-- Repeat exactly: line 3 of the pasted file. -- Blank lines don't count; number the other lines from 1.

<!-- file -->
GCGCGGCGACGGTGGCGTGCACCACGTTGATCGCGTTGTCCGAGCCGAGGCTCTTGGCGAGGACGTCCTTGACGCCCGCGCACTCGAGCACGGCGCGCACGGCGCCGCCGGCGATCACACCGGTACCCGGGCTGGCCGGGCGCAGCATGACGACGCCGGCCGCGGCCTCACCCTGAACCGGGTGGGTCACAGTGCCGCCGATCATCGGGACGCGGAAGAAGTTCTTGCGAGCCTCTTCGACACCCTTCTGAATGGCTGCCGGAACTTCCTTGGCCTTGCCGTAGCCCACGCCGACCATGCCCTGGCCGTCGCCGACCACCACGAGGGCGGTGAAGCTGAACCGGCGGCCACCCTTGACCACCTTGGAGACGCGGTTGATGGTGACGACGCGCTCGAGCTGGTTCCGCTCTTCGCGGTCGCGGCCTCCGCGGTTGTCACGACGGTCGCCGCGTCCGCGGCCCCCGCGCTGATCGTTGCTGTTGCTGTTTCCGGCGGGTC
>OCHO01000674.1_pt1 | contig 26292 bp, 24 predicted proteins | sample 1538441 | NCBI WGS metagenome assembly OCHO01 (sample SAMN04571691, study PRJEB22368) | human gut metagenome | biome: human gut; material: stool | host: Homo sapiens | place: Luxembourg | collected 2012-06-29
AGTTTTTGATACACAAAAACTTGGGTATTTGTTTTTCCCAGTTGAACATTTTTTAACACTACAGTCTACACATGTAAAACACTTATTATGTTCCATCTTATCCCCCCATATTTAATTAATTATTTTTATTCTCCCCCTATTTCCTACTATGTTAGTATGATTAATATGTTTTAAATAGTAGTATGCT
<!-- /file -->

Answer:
AGTTTTTGATACACAAAAACTTGGGTATTTGTTTTTCCCAGTTGAACATTTTTTAACACTACAGTCTACACATGTAAAACACTTATTATGTTCCATCTTATCCCCCCATATTTAATTAATTATTTTTATTCTCCCCCTATTTCCTACTATGTTAGTATGATTAATATGTTTTAAATAGTAGTATGCT